Best of Chicago 03
New Wedding Reception Venue
For the city’s betrothed, the two scariest words may be “Cafe Brauer.” Finally, there’s a new option. Last May, the Art Institute decided to make some of the most popular areas of the museum open for wedding receptions. The famed Chicago Stock Exchange Trading Room designed by Louis Sullivan and Dankmar Adler, which the museum reconstructed after the exchange was demolished in 1972, goes for $6,000 a night. The Garden Restaurant, which extends to the outdoor McKinlock Court, can be had for $3,000. Europhiles without a destination-wedding budget can soak in culture ranging from the armor of the Medieval Gallery ($2,000) to the Old Masters Gallery (which is billed by the hour at $1,000 per), home to the museum’s important Impressionist collection.
On August 5th, the local Web entrepreneur Ted Widen holds his fifth annual Chicago Scene Boat Party, in which any boat (or minimally navigable floating object, for that matter) may tie up near the Play Pen, just south of Oak Street Beach, and become part of a giant skin-baring flotilla—he’s expecting 500 craft this year. The festivities kick off at noon and you can expect some very R-rated behavior as the day progresses and deck-jumping hardbodies get increasingly addled by sun and drink. “It’s a party that you’d expect to see in Lake of the Ozarks or South Beach,” Widen says, deftly picking comparisons from opposite ends of the spectrum. But, as the Web site’s online invitation (at chicago-scene.com) wisely counsels, a fun party is a safe party: “Go buy extra life vests!”
Hanzhi Zheng used to go to Andersonville to eat, but, he says, “there was nothing to do after that, not enough places to shop.” So, armed with a hunch and a decade of experience importing home accessories for chains like Pottery Barn and Restoration Hardware, Zheng opened Urbanest (5228 N. Clark St.; 773-271-1000) this past spring. He travels regularly to China and back, returning with a line of modern Asian furnishings designed by his in-house creative director Cynthia Cunningham. The stuff isn’t exactly Pagoda Red caliber, but it gives economizing homeowners the look for a fraction of the cost. Standouts include black- or burgundy-lacquered bureaus with little drawers, useful for storing jewelry or other trinkets (in four sizes, $79 to $369) and a nearly 30-pound crystal ball table lamp ($199) that will certainly have people asking where you got it, even if it may not reveal your future.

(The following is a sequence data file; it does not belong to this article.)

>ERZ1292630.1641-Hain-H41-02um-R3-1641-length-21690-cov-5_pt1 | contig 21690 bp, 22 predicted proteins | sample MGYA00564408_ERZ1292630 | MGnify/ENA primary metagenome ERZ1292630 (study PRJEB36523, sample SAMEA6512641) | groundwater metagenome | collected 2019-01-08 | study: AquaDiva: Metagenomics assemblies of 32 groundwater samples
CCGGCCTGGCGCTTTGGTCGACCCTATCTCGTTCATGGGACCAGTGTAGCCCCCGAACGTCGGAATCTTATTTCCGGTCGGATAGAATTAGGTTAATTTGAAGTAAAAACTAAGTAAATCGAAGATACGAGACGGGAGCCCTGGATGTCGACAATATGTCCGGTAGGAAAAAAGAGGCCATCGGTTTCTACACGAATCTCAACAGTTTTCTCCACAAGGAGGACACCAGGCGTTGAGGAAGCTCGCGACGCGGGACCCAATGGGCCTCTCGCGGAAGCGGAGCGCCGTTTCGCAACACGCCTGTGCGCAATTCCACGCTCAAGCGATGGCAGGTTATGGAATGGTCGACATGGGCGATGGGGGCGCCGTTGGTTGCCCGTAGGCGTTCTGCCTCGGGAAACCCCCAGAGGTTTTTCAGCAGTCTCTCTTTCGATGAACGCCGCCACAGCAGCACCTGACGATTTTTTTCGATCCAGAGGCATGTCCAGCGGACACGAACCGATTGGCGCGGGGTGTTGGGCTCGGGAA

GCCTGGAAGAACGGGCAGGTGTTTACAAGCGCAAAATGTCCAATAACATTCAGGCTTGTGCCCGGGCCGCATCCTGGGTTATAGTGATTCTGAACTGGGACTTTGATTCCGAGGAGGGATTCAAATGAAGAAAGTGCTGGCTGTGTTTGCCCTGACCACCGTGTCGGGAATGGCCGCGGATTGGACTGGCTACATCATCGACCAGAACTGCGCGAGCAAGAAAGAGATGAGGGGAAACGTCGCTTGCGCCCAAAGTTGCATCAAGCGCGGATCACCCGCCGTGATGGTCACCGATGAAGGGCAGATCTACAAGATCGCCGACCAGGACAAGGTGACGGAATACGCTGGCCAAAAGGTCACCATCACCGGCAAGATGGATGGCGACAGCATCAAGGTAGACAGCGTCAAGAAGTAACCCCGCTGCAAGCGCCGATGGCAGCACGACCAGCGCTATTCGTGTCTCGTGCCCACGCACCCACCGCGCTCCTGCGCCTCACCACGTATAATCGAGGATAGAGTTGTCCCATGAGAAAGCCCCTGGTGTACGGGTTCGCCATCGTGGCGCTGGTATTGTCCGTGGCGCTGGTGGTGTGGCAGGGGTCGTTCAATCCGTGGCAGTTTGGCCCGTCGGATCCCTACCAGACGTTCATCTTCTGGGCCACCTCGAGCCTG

Graham Thompson knows hats. Lovingly sculpting lids from his Beverly haberdashery since 1994, Thompson hung around Johnny’s Hat Shop, the venerable South Side institution, as a teenager and learned the trade from its owner, Johnny Tyus. Old-school attention to detail has Thompson jetting down to Ecuador three times a year for the handwoven straw material he and his crew of artisans use to make Panama hats that are light as a feather yet tough as nails. Your own personal Panama will be ready to roll in two to six weeks (prices start at $350 and can crown at a daunting $15,000 for the finest, tightest weave that’s denser than linen)—but Thompson also provides cleaning and blocking services to ensure it will last a lifetime.
This past November, chef Mary Ellen Diaz opened the First Slice Pie Cafe (4401 N. Ravenswood Ave.; 773-506-7380), a casual restaurant on the ground floor of the Lillstreet Art Center in Ravenswood. The food is terrific, but the idea behind opening the café is even better: use it to fund and advertise her four-year-old nonprofit venture called First Slice (3744 N. Damen Ave.; 773-506-1719, firstslice.org). The charity provides about 400 restaurant-caliber meals a week to the hardest-hit cases among the city’s homeless, delivering the food and serving it hot at established community centers. “This week, we served fennel-crusted pork chops, and salmon cakes with mashed potatoes and fresh asparagus,” says Diaz, a 46-year-old chef who once cooked at North Pond restaurant and for Lettuce Entertain You Enterprises. “They are so in need of good food.”
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